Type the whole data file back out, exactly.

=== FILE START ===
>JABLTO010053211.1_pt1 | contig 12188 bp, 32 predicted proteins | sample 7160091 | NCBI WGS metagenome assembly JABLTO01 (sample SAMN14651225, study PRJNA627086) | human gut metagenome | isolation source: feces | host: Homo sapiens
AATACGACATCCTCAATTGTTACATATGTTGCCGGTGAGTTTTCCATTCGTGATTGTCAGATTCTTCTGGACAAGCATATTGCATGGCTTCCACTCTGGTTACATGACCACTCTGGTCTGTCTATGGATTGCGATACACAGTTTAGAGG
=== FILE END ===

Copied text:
>JABLTO010053211.1_pt1 | contig 12188 bp, 32 predicted proteins | sample 7160091 | NCBI WGS metagenome assembly JABLTO01 (sample SAMN14651225, study PRJNA627086) | human gut metagenome | isolation source: feces | host: Homo sapiens
AATACGACATCCTCAATTGTTACATATGTTGCCGGTGAGTTTTCCATTCGTGATTGTCAGATTCTTCTGGACAAGCATATTGCATGGCTTCCACTCTGGTTACATGACCACTCTGGTCTGTCTATGGATTGCGATACACAGTTTAGAGG